The Effect of Kinesiotaping on Functional Performance in Chronic Ankle Instability-Preliminary StudyDavid Hettle1*, Linda Linton2, Julien S Baker3 and Orna Donoghue4
- *Corresponding Author:
- Dr. David Hettle
Foundation Year 1 Doctor
Aberdeen Royal Infirmary
Foresterhill Road, Aberdeen
AB25 2ZN, United Kingdom
Tel: 07887 352 245
Received Date: January 24, 2013; Accepted Date: April 04, 2013; Published Date: May 06, 2013
Citation: Hettle D, Linton L, Baker JS, Donoghue O (2013) The Effect of Kinesiotaping on Functional Performance in Chronic Ankle Instability-Preliminary Study. Clin Res Foot Ankle 1:105. doi: 10.4172/2329-910X.1000105
Copyright: © 2013 Hettle D, et al. This is an open-access article distributed under the terms of the Creative Commons Attribution License, which permits unrestricted use, distribution, and reproduction in any medium, provided the original author and source are credited.
Objective: Chronic Ankle Instability (CAI) is characterised by recurrent giving way and often develops after repeated lateral ankle sprains. Kinesiotape is more elastic than traditional athletic tape and is becoming increasingly popular. It is reported to decrease pain, improve muscle function, circulation and proprioception, however, research examining the effects of Kinesiotape in CAI is limited. The objective of this study was to determine if applying Kinesiotape to chronically unstable ankles improved performance in the Star Excursion Balance Test (SEBT).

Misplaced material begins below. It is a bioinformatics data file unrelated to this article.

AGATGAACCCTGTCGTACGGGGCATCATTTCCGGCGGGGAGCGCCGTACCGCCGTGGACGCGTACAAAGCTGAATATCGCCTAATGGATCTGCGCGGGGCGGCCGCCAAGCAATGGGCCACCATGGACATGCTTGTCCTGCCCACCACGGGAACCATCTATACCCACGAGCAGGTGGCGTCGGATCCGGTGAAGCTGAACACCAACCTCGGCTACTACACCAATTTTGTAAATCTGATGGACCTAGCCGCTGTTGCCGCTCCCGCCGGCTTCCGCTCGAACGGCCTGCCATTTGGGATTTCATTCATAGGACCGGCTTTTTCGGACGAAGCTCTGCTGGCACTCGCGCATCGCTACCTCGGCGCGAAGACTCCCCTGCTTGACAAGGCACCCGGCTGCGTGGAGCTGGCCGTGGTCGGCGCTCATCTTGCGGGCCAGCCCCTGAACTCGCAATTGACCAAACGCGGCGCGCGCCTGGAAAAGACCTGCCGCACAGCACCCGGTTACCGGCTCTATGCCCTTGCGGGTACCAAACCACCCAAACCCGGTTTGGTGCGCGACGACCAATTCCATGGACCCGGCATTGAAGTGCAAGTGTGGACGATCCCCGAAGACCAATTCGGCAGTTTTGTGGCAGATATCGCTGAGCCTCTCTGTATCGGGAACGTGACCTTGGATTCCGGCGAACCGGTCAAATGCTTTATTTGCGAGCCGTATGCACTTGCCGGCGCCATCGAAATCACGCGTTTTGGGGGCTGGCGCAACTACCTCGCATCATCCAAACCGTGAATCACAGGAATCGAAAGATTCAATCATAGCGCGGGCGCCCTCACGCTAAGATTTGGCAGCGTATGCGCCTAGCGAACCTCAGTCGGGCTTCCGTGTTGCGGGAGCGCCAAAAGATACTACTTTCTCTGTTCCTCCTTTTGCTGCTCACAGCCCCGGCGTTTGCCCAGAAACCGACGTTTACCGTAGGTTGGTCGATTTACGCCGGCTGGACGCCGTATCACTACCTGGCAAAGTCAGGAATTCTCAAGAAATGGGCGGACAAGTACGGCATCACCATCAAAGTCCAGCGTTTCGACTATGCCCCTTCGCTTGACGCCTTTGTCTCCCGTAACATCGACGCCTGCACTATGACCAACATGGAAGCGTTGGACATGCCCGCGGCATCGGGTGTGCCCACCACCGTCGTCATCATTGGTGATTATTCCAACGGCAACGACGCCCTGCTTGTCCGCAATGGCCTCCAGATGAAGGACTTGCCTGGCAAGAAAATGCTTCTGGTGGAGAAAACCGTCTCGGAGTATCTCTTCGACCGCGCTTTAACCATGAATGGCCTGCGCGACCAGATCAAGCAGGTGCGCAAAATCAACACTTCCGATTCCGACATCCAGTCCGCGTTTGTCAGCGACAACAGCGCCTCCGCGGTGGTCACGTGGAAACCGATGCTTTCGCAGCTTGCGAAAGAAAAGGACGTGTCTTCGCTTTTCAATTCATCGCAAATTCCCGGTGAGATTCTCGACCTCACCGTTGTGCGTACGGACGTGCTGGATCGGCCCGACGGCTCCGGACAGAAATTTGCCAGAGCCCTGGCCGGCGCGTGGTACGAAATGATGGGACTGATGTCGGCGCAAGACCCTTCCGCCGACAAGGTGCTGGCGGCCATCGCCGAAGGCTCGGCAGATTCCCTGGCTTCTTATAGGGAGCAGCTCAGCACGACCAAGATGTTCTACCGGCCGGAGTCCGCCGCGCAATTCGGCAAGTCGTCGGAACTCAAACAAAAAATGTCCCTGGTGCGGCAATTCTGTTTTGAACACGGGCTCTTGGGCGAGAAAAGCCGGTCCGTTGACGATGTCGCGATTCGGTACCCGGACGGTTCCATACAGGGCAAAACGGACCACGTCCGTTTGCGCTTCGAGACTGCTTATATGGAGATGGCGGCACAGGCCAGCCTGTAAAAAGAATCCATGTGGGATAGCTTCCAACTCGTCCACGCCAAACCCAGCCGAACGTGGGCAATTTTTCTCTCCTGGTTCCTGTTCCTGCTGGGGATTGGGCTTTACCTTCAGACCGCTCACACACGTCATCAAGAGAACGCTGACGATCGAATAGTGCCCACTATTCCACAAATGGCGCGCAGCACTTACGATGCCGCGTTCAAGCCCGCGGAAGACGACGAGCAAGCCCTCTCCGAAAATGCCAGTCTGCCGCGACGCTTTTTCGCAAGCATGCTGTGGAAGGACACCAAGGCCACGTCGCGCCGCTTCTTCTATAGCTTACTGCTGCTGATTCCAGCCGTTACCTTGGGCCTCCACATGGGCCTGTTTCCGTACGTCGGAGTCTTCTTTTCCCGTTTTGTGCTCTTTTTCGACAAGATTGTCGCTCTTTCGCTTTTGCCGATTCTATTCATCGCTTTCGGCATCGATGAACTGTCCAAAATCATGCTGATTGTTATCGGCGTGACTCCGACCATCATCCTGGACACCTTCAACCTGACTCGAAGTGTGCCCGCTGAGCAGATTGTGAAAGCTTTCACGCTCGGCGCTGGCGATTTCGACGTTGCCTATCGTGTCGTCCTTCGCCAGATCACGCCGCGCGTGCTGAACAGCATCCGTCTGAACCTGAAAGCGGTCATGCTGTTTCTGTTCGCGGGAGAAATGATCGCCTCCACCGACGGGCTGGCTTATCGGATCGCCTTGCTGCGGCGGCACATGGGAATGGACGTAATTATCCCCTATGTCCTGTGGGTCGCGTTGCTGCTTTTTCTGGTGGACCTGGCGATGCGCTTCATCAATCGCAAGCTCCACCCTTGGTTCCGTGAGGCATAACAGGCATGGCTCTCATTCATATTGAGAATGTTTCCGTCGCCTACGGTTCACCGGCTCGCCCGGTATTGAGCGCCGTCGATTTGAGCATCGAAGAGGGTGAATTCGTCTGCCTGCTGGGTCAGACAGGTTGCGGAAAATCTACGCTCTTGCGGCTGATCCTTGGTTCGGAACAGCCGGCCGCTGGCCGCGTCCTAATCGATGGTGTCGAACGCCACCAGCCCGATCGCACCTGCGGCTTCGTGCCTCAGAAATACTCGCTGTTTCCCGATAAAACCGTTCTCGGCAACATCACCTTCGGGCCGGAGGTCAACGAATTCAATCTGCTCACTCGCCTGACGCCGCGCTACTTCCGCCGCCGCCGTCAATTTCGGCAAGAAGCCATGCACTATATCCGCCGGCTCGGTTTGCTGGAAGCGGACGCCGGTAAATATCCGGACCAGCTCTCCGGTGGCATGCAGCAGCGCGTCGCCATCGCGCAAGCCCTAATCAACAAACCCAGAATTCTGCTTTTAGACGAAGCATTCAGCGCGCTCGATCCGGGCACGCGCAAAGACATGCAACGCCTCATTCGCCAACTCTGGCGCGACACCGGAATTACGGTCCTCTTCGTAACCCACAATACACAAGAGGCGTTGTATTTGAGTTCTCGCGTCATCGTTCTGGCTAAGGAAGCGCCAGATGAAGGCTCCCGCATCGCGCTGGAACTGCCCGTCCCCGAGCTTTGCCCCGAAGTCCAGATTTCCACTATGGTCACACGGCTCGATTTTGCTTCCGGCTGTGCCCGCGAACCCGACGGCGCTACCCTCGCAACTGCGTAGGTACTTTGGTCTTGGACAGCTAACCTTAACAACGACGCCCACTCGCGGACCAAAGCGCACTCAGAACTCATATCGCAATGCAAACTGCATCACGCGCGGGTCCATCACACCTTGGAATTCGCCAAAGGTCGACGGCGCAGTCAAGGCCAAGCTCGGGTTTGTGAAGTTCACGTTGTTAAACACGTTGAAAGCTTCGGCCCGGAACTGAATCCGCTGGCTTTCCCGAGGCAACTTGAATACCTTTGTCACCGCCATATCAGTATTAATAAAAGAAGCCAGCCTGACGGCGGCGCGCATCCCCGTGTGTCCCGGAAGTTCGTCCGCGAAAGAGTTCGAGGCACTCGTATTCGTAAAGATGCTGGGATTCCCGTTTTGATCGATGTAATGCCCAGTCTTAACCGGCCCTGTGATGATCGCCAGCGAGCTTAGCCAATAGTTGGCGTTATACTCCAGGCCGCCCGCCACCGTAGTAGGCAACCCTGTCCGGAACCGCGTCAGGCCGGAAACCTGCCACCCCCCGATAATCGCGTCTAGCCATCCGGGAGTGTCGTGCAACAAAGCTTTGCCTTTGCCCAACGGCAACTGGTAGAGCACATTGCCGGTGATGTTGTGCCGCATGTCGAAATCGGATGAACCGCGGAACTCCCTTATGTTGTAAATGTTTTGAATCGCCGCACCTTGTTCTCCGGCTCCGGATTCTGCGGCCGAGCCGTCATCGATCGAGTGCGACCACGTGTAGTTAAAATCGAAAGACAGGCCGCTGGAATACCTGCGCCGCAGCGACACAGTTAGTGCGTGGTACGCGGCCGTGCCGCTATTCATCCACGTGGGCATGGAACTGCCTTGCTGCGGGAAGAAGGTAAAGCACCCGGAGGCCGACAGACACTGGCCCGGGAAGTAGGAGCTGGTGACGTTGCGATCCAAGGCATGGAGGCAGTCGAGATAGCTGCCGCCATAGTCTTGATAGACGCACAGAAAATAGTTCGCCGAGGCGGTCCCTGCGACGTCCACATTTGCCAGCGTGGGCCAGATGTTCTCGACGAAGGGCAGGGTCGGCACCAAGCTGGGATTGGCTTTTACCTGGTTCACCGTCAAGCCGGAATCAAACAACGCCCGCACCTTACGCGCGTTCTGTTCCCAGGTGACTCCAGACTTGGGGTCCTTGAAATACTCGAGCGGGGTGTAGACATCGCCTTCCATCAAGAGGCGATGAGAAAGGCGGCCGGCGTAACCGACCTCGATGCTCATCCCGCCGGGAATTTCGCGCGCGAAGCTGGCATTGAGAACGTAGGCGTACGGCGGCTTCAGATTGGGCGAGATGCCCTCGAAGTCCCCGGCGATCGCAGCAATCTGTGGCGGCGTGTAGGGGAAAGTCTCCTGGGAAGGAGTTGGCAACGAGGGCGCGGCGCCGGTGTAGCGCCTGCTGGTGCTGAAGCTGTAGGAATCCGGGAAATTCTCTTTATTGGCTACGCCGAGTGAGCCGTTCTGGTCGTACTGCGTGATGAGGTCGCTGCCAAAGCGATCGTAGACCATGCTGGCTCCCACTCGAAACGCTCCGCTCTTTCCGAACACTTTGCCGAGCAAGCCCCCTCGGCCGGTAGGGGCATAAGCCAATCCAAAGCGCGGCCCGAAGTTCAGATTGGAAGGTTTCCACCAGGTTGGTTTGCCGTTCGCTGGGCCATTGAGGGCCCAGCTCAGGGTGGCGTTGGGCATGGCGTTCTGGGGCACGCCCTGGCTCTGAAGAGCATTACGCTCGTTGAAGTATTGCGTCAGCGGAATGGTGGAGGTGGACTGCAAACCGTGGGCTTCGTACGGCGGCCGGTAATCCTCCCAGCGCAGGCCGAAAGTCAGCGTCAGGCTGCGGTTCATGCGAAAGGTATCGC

Design: Crossover design study with participants randomised to the taped or untaped condition first.
Setting: Lab-based study.
Participants: Sixteen participants (10 female, 6 male; age 22.4 ± 1.41 years; height 1.77 ±0 .08 m; weight 71.9 ± 8.7 kg) from university sports clubs participated in the study. Inclusion criteria was a lateral ankle sprain in the previous year, self-reported history of CAI and Cumberland Ankle Instability Tool score <24.
Intervention: Kinesiotape was applied to the affected ankles using an adapted form of the lateral sprain technique and participants waited 20 min after application or removal before testing.
Main Outcome Measures: Reach distances were measured in antero-medial, medial and postero medial directions of the SEBT in taped and untaped conditions.
Results: There were no significant differences in reach distance in any direction of the SEBT between taped and untaped conditions (p>0.05).
Conclusion: Kinesiotape did not improve reach distance in the SEBT in young, active individuals with CAI. Further research examining the therapeutic effectiveness of Kinesiotape in CAI is warranted.